Basic guide on how to use restic for local backups

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Even though most of my data (mostly code and a few personal documents) is already in online repositories, cloud services or external hard drives, I still think that having a backup that can be quickly restored is important.

However I’ve always had a difficult relationship with backups tools. They were either hard to use, too slow or cluttered with unnecessary functions therefore I’ve never found a backup program that fully clicked for me.

That changed when I discover Restic.

Restic is a modern backup program that is fast, efficient and secure. It works on all three major operating systems (Linux, macOS, Windows) and it’s written in Go.

Its design principles fully resonate with me:

  • Easy: Doing backups should be a frictionless process, otherwise you might be tempted to skip it.
  • Fast: Nobody does backups if it takes too much time. Restoring backups should also be fast.
  • Secure: Restic uses cryptography to guarantee confidentiality and integrity of your data.
  • Efficient: With the growth of data, additional snapshots should only take the storage of the actual increment.

For all these reasons I was eager to try it.


The installation process is straightforward and well documented. Once the process is done you can verify the version by running the following command

$ restic version
restic 0.14.0 compiled with go1.19 on linux/amd64

Next you can configure autocompletion to write a bash completion script compatible for your shell. In my case (Ubuntu/bash) the command is

$ sudo ./restic generate --bash-completion /etc/bash_completion.d/restic
writing bash completion file to /etc/bash_completion.d/restic

The next step is to write down a list of excluded paths and files that you don’t want to backup. Think about as .gitignore equivalent. In my case I have an excluded.txt file in my Home directory with this content:


Similarly you obviously want to define which paths and files should be included in your backup. Again this can be achieved by creating a list of files and paths inside a text file. In my case I have an included.txt file in my Home directory with paths to the Desktop, Documents and work directories.

The last step before running the actual backup, is the repository initialization. A “repository” is simply a directory containing a set of subdirectories and files created by restic to store your backups, some corresponding metadata and encryption keys.

The repository can be a local directory, but restic natively supports many more backends for storing backups. Just to name a few:

  • sftp server (via SSH)
  • HTTP REST server (protocol, rest-server)
  • Amazon S3 (either from Amazon or using the Minio server)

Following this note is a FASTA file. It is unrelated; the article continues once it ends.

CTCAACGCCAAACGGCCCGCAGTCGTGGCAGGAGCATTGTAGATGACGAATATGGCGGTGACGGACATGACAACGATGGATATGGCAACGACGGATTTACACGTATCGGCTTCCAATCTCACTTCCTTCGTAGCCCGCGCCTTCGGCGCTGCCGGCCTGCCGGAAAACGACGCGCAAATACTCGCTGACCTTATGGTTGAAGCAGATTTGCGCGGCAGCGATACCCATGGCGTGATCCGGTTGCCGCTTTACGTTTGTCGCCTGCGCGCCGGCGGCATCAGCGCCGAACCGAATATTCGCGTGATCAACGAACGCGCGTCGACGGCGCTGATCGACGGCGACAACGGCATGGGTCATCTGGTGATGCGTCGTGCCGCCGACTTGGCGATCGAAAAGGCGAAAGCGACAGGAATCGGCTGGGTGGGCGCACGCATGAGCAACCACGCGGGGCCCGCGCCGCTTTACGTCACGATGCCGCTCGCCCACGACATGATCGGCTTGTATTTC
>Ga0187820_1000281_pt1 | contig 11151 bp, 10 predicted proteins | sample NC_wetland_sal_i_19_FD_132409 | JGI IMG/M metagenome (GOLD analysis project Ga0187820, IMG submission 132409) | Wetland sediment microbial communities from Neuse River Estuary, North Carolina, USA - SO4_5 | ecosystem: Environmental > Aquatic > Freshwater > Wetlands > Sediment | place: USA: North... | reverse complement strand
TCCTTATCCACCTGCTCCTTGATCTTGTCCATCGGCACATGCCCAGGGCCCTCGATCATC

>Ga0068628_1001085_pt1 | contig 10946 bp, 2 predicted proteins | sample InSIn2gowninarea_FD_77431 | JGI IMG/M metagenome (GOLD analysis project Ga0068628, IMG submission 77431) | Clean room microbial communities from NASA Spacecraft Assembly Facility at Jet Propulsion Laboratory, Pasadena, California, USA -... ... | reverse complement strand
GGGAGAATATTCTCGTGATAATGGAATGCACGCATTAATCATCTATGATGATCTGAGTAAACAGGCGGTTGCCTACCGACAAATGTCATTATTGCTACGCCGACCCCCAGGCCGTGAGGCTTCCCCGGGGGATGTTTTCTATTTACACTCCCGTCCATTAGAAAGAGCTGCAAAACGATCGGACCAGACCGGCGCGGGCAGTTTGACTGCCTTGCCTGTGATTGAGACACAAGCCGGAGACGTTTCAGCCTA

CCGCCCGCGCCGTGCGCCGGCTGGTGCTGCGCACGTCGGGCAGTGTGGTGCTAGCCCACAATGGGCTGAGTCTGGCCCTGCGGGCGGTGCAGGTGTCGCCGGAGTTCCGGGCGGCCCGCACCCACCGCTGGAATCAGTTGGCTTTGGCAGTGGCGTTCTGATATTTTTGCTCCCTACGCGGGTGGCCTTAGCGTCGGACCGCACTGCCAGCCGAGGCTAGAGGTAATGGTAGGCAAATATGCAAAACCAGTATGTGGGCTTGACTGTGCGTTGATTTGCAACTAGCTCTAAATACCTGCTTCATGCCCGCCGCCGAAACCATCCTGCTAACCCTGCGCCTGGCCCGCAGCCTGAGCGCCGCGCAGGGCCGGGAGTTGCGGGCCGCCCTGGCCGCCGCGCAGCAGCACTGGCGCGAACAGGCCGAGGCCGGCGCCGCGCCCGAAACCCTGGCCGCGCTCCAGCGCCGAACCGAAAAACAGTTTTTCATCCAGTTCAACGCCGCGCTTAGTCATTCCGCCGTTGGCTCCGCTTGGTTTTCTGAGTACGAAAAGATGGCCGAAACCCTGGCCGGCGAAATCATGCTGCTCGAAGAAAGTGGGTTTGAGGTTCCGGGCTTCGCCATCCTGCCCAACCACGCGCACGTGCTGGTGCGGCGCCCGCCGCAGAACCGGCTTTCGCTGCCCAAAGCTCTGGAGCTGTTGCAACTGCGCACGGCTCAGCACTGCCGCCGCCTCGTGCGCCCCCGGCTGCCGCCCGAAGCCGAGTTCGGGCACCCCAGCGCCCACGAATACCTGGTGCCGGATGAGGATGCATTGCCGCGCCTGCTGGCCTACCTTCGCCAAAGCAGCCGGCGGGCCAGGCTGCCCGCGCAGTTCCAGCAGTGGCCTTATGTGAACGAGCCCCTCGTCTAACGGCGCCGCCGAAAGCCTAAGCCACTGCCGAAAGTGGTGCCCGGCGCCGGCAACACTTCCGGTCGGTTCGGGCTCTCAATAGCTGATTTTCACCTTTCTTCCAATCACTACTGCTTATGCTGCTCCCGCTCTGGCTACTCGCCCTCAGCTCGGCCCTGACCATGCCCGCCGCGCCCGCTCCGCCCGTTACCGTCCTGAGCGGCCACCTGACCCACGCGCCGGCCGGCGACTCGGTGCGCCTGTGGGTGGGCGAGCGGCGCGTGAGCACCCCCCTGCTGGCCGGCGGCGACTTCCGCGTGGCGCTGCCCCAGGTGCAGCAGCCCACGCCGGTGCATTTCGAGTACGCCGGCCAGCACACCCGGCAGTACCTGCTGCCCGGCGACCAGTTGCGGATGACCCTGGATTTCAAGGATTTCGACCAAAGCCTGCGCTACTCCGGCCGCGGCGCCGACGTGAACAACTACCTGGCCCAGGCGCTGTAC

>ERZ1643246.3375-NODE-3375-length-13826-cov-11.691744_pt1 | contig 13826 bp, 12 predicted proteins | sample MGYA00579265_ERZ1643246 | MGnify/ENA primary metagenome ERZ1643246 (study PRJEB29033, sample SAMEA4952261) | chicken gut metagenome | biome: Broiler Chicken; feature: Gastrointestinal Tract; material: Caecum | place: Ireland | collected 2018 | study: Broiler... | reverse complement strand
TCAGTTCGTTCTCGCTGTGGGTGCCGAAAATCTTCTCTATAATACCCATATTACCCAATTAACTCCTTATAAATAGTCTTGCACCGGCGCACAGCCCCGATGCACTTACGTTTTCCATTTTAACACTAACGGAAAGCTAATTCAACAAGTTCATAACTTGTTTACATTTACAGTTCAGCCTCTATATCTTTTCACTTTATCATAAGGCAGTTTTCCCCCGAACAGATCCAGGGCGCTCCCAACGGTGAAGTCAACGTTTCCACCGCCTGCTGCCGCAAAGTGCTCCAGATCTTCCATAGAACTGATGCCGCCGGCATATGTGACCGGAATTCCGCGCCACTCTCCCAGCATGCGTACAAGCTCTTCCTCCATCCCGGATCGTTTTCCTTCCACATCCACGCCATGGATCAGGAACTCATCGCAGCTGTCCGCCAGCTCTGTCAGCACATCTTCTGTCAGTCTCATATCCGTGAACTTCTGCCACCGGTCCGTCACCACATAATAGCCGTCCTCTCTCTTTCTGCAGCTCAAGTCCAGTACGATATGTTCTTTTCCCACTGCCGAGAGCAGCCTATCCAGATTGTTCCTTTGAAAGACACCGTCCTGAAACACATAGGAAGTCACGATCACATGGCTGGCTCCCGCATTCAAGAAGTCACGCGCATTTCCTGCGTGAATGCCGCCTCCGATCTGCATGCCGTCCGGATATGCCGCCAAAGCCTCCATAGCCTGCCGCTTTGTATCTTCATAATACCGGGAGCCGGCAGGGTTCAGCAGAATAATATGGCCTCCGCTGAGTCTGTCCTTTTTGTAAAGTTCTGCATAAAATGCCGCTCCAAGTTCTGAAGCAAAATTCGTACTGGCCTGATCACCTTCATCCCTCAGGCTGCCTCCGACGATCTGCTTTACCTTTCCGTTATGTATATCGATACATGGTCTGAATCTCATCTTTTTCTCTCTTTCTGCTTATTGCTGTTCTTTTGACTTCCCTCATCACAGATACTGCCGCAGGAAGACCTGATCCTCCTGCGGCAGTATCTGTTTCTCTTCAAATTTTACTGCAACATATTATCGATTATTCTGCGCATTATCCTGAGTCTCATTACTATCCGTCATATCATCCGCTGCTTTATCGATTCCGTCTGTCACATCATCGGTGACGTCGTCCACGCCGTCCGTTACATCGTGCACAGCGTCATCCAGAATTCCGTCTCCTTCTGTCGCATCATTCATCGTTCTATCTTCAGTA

• OpenStack Swift
  • BackBlaze B2
  • Microsoft Azure Blob Storage
  • Google Cloud Storage

To initalize a local repository the command is the following:

$ restic init --repo /media/maurizio/PortableSSD/backups
enter password for new repository:
enter password again:
created restic repository 085b3c76b9 at /media/maurizio/PortableSSD/backups

As you can see to access the repository, a password (also called a key) must be specified. Losing your password means that your data is irrecoverably lost so make sure to store it in a safe place.

Finally you can perform the first backup using the backup command. You can try to perform it in dry run mode to see what would happen without modifying the repository:

In our case the syntax is:

$ restic -r /media/maurizio/PortableSSD/backups backup --exclude-file=excluded.txt --files-from included.txt --verbose --dry-run
open repository
enter password for repository:
repository a9e6814d opened (repository version 2) successfully, password is correct
lock repository
using parent snapshot ad77202c
load index files
start scan on [/home/maurizio]
start backup on [/home/maurizio]
scan finished in 13.791s: 109720 files, 14.428 GiB

Files:        6232 new,  6248 changed, 97240 unmodified
Dirs:         1021 new,  3229 changed, 18638 unmodified
Data Blobs:  10522 new
Tree Blobs:   4066 new
Would add to the repository: 324.453 MiB (168.406 MiB stored)

processed 109720 files, 14.428 GiB in 0:16

Remove the --dry-run flag to perform the backup.

At the end of the process you can run the snapshot command to check the list of snapshots to verify that it actually created the backup:

$ restic -r /media/maurizio/PortableSSD/backups snapshots
enter password for repository:
repository a9e6814d opened (repository version 2) successfully, password is correct
ID        Time                 Host                Tags        Paths
ad77202c  2023-08-17 22:10:13  maurizio                        /home/maurizio
1 snapshot

I’ll document how to restore a snapshot once I need to do it 😃

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